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Tim Cook reveals Apple Music at 6.5M paid users, talks privacy, more at WSJD Live

On stage at the second annual WSJD Live conference on Monday, Apple CEO Tim Cook revealed Apple Music now has more than 15 million users, including 6.5 million in the paid tier, but stayed mum on Apple Watch sales numbers and a rumored car project.

Source: The Verge

The interview started out slow with Wall Street Journal editor Gerard Baker trying to pry some Apple Watch data out of Cook, who has been expectedly tight-lipped about sales performance and plans for next-generation hardware.

Cook did answer a question pertaining to Apple Music, however, saying the fledgling streaming service now has 6.5 million paying subscribers and another 8.5 million trying it out for free. As noted by The Verge, Cook once again touted Music's human curation features and ability to surface new and interesting tunes on a per-user basis.

"It's going really well," Cook said. "Fortunately, lots of people are liking it."

Cook carefully talked around Apple Car rumors, saying that with the incorporation of more powerful software like autonomous driving and electric propulsion, the automotive industry is in for "massive change." Still, Cook was not prepared to offer insight into Apple's supposed plans.

"As we look at it, what we really want in the hopefully in the short term is, we'd like people as they enter their car to have an iPhone experience in their car," he said.

Regarding iPhone, Cook said Apple's new iPhone Upgrade Plan is designed for owners who want to update their smartphone every year, and should not be considered an attempt to undermine partner carrier sales. Under the plan, customers pay Apple monthly fee —starting at $32 per month for carrier unlocked versions —to receive a new iPhone with AppleCare+ each year, after trading in their old handset.

Cook again reiterated that data privacy is a huge concern for his company, saying, "We think encryption is a must in today's world. No back door is a must." The statement is in response to overtures from the U.S. government to create a backdoor policy that would allow sanctioned law enforcement bodies access to sensitive user data stored on Apple's servers. Cook has long been a staunch opponent of such practices, including customer tracking programs other tech companies use to deliver personalized services and advertisements.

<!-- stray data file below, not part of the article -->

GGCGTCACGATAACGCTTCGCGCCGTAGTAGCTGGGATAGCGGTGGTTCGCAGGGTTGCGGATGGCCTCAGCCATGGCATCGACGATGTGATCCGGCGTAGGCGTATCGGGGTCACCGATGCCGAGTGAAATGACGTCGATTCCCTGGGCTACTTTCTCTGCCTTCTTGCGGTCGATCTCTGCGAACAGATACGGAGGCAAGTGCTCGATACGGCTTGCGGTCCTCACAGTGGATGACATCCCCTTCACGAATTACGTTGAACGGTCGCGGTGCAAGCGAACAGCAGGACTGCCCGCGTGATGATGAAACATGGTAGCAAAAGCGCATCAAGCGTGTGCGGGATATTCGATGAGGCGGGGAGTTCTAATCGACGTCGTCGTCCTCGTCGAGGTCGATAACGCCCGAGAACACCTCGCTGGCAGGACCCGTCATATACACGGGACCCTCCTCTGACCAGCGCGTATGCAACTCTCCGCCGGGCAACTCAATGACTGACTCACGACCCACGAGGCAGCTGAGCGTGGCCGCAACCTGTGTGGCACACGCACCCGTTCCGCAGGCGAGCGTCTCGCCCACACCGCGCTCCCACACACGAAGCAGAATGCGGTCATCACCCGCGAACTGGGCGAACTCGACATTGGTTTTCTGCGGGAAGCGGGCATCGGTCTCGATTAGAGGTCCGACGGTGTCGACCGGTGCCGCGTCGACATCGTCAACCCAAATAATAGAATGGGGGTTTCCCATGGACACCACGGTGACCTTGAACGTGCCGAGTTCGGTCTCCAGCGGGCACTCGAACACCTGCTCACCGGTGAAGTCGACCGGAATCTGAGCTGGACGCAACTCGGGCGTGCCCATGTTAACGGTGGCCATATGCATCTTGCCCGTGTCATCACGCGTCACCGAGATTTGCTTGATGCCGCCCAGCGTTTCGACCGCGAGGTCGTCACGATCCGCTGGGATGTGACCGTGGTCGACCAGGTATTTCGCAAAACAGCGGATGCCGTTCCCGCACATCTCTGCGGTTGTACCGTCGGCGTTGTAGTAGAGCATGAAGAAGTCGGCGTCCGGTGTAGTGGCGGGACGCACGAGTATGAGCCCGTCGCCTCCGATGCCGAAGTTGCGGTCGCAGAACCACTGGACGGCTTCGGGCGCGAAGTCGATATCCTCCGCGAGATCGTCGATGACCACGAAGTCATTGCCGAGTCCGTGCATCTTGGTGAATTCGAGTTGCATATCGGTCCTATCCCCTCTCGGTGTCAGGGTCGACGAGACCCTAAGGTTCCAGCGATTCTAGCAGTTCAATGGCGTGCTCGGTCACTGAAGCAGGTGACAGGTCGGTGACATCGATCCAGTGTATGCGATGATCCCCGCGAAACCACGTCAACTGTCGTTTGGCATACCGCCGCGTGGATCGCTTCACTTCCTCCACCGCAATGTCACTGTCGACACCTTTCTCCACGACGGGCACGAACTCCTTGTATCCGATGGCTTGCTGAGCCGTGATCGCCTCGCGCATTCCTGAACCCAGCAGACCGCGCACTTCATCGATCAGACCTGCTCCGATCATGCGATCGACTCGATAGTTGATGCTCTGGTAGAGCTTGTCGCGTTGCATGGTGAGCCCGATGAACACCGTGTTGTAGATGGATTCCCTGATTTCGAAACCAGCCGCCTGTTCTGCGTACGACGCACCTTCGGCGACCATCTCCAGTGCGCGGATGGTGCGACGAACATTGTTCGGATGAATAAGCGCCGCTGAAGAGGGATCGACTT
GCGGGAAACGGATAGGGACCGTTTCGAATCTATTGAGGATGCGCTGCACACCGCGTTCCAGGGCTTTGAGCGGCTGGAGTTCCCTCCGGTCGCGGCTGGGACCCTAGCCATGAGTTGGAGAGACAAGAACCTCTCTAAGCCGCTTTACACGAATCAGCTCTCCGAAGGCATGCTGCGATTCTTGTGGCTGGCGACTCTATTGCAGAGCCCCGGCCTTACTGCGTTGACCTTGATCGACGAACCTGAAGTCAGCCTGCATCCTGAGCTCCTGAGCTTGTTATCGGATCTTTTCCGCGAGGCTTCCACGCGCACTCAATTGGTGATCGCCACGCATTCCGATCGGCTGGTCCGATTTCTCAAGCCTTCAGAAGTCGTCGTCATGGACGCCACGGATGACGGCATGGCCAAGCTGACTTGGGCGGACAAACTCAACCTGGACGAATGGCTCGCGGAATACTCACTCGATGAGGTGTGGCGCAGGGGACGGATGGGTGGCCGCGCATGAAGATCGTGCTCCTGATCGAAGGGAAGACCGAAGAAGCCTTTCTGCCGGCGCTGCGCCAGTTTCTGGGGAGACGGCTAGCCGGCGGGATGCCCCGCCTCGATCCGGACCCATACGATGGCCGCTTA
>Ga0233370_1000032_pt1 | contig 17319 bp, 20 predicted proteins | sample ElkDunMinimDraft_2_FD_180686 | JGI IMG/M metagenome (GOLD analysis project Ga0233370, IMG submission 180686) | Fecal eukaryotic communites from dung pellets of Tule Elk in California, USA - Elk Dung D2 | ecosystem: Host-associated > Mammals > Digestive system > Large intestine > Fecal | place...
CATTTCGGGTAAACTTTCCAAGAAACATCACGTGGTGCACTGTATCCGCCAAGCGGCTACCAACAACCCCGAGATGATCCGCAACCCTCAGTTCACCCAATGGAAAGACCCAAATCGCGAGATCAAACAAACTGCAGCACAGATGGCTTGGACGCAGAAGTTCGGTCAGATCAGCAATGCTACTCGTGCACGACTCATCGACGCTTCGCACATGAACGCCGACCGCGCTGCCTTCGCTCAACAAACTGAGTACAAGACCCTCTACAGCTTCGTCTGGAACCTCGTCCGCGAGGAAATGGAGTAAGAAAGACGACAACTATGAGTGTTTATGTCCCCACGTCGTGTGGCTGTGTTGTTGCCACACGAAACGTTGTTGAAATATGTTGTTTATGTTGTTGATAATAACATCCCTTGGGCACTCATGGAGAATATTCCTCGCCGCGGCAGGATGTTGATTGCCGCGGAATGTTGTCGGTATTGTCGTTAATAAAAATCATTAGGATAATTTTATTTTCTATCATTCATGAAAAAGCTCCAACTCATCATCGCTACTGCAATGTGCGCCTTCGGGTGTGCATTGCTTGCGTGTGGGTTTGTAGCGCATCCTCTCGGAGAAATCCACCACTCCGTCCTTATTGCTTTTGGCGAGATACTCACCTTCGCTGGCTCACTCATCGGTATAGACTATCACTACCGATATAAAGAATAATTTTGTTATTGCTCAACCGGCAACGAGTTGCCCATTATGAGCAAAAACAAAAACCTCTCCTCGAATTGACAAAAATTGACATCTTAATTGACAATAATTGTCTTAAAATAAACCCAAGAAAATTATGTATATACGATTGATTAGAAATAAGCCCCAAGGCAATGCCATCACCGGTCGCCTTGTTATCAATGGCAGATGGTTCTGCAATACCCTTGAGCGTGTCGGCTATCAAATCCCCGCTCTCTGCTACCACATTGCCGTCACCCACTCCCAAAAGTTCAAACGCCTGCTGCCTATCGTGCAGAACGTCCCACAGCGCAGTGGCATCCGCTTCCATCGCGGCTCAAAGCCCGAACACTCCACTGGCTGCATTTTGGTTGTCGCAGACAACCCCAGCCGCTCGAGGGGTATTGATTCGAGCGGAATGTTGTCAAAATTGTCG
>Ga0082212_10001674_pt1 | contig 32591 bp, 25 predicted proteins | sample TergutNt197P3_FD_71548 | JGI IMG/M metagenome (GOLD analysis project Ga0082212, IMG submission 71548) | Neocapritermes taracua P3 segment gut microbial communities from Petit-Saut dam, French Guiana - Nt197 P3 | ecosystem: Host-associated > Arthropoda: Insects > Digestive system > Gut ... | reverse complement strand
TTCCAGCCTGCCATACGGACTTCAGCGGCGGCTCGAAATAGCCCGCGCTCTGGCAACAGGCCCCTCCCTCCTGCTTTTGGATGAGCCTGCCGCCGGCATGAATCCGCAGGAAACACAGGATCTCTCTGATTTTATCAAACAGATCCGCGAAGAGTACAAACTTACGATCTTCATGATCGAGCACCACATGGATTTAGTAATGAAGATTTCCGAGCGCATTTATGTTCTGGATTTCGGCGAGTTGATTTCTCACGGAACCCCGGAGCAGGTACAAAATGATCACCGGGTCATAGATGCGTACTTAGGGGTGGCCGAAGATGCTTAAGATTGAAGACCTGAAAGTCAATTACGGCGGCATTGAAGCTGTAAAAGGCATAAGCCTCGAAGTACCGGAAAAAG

On social responsibility, Cook is adamant that Apple should leave the world a better place than they found it. To Apple, this includes diversifying the workplace, bolstering the nation's education system and decreasing impact on the environment.

"Steve [Jobs] formed Apple to change the world," he said. "This was his vision. He wanted to give technology down to everyone and empower everyone to use it. He wanted to take it out of the glass house, the corporations, the rich people that had the technology. [...] That is still our drive."

Baker followed up by asking if that line of thinking alienates Apple's current clientele.

"If we piss a few people off, at least they'll say, 'They made a great product, and I may not agree with this or that, but I respect that they're trying to leave the world better than they found it.' At least, that's what I hope they'll say," Cook said.

It was reported that Cook planned to fly to Beijing after the interview, where Apple plans to have 40 Apple Stores in operation by the end of 2015. Currently, the region accounts for roughly 20 percent of Apple's bottom line.

This is Cook's second appearance at WSJD live. During last year's inaugural conference he explained why Apple could no longer manufacture iPod classic, revealed Apple Watch battery life expectations and addressed concerns regarding Apple Pay adoption.